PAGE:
Policy imperatives on Kashmir

October 30,2016

Share Next Story >>>

The recent uprising in Indian-Held Kashmir did stimulate an assertive response in Pakistan on Kashmir but it is largely based on political and diplomatic activism and not on the sound legal bedrock policy that Pakistan enjoys in the case of Kashmir. Given this void, some key policy imperatives are suggested here — largely based on the proceedings of a roundtable discussion recently held at the Institute of Policy Studies in Islamabad in which this scribe was also among the panelists.

At present, Pakistan’s response on Kashmir is largely based on political and diplomatic activism which needs to be transformed into a narrative strategically packaged with politico-diplomatic activism, coupled with sound legal underpinnings of the case. Since Pakistan enjoys genuine locus standi on the case and has always remained on the vantage point, it could effectively capitalise on the historo-legal position on the issue to impress upon the world community to play its role to resolve the dispute.

The indigenous, political and peaceful character of the recent mass uprising in IHK provides sound legal bedrock basis to project the case of Kashmiris’ right to self determination before the world community. Pakistan needs to capitalise on this important dimension.

In the current scenario India may attempt to sabotage the indigenous nature of the uprising. Such moves need to be preempted. The incident of Isis-flag raising in a procession may be an attempt to play with the sensitivities of the West.

In addition to issuing statements calling for UN mediation, Pakistan may consider specifically writing a series of letters to the Office of the UN Secretary General, referring Articles 99 and 100 of UN Charter, and bring the attention of the office to the situation in IHK.

Letters can also be written to all 15 members of the UNSC to play their role and avert the situation. On legal grounds, the concerned members may be sensitised that failing to do so is non-compliance of UNSC Resolution 1373 and UN Resolution 1267.

The lawfare moves by India to dilute Pakistan’s legal standing on the issue need to be recognised and responded to. India is persistently trying to distort the self-determination struggle, accusing the Kashmiris of terrorism and dubbing freedom-fighters as terrorists in terms of the UN resolutions. By such moves India tries to project before the world that the genuineness of the Kashmiris’ struggle has lost its shine and the presence of the Indian Army in Kashmir and the use of force against civilians is legitimate as they have associations with proscribed non-state actors, referred to in UNSC resolution 1373.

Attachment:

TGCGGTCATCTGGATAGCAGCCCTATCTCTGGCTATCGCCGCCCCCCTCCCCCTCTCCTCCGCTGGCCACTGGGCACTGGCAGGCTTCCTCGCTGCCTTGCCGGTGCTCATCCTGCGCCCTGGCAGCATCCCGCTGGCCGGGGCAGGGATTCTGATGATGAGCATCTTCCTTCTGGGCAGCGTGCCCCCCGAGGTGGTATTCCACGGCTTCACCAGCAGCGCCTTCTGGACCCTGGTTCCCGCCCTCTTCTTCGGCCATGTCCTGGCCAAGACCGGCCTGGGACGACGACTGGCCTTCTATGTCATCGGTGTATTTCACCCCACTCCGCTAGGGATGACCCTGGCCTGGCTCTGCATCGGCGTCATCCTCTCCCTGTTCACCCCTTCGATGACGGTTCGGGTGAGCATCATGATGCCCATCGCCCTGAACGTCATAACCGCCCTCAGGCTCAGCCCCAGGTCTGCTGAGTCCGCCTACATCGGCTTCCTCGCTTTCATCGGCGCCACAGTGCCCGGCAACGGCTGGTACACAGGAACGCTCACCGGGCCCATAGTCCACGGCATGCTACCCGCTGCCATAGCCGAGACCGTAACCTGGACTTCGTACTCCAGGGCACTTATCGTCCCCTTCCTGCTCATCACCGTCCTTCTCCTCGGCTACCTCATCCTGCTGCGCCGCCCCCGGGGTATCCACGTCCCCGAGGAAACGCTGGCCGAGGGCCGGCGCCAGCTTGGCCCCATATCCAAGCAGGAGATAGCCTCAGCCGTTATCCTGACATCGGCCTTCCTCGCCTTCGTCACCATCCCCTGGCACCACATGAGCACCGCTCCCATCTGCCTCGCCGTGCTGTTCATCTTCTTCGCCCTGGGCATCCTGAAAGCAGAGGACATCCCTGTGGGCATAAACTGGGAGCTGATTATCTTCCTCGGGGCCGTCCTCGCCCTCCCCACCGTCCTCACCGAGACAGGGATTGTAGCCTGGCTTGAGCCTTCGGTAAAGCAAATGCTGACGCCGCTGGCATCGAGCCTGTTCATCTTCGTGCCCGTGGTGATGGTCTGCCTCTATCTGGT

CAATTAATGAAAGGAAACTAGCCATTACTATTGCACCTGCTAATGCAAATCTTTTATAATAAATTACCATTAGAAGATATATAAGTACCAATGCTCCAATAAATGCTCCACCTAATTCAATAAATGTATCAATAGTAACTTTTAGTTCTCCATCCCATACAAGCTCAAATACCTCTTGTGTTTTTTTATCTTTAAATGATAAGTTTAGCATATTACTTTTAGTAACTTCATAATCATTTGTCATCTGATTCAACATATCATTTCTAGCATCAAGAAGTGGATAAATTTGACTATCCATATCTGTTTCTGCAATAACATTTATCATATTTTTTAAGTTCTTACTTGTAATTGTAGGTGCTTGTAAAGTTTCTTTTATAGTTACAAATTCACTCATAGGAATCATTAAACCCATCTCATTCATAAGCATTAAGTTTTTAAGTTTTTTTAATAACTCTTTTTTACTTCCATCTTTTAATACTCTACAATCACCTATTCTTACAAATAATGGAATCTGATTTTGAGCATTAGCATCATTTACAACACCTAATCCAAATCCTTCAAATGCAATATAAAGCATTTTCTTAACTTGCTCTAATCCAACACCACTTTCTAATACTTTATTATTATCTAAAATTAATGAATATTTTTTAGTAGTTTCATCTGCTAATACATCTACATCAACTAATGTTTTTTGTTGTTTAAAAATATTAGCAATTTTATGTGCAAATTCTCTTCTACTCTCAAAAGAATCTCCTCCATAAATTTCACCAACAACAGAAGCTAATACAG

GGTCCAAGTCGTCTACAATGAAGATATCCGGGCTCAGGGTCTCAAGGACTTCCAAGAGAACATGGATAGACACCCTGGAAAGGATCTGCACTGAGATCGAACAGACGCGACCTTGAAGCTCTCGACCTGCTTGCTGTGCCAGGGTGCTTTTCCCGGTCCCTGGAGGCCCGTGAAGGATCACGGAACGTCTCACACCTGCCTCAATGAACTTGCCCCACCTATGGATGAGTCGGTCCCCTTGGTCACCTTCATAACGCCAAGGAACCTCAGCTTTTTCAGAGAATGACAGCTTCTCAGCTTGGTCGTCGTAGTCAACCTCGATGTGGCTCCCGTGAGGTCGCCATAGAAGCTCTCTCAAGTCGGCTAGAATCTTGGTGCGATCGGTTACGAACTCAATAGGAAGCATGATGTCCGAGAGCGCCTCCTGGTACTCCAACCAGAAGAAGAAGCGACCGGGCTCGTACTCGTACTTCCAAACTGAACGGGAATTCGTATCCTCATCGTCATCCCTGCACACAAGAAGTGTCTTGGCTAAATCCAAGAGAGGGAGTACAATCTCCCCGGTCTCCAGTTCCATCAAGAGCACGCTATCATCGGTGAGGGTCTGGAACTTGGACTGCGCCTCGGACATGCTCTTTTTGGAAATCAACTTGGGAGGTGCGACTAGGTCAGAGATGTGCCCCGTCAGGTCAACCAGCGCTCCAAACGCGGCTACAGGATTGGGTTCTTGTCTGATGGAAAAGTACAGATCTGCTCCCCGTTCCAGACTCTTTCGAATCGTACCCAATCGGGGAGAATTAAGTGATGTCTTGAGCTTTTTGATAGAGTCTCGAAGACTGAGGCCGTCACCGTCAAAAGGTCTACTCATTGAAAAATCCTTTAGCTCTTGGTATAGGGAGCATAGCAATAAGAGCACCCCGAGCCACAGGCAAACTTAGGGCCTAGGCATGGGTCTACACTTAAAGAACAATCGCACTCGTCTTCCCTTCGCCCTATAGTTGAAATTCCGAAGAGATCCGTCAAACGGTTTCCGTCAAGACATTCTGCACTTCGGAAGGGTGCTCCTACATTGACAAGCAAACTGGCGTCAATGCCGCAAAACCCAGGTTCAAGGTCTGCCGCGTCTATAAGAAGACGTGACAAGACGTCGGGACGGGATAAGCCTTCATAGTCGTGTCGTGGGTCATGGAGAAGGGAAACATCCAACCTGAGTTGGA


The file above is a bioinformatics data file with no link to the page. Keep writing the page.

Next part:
A legal team on Kashmir is the need of the hour to project the Kashmir cause afresh across the world and make jurisprudential efforts to sensitive the world community. It needs to be remembered that the legal space Pakistan acquired in the early years on this issue was due to the strong legal narrative presented by the then leadership of Pakistan.

There is a paucity of scholarly legal literature on the Kashmir conflict which needs to be filled up with consolidated academic efforts by Kashmiri scholars, the AJK government and the government of Pakistan. Chairs on Kashmir Studies in renowned universities around the world can be established.

Pakistan’s response to change the demography of Kashmir and reduce the state’s Muslim majority is fact based. However, Pakistan has other more sound legal grounds to thwart India’s bid to change the demographic character of the state: According to international law, the presence of the Indian Army in IHK comes under the purview of Occupying Framework. The fourth Geneva Convention says when an occupying army holds the possession of a territory; it has to administer itself in accordance with certain parameters. One of those significant parameters is not to bring demographic change and not to allow third party, outsiders, to buy land from the natives. Even Article 35-A of the Indian constitution discourages buying land inside Jammu and Kashmir. According to Article 370 of the Indian constitution Indian citizens can neither become state subjects nor buy land in IHK. Moreover, the recent landmark judgement by the Srinagar High Court is also super significant; the court ruled that Article 370 was beyond any amendment whatsoever.

Pakistan enjoys sound legal ground in terms of the principle of self-determination vis-a-vis the Kashmir dispute. Self-determination is usually associated with people living in their own territory and occupied by an extraneous power. The struggle for the right of self-determination cannot succeed without territorial disputes. In Kashmir, (just as in Palestine), we have this unique combination. Pakistan needs to strengthen this debate.

Indian atrocities in IHK are not mere human rights violations; they go against the norms and standard practices of international humanitarian law. Human rights do not apply in conflict but humanitarian law does. So the Ministry of Foreign Affairs must take a firm stand that there are human rights violations as well as violations of international humanitarian law.

Pakistan can contest India’s argument regarding Kashmir being a bilateral dispute under Article 103 of the UN Charter which maintains that “in the event of a conflict between the obligations of the members of the UN under the present charts and their obligations under any other international agreement, their obligations under the present Charter shall prevail.”

The writer is an academic based in Islamabad.

Email: mawaisbinwasigmail.com


Advertisement

More From Opinion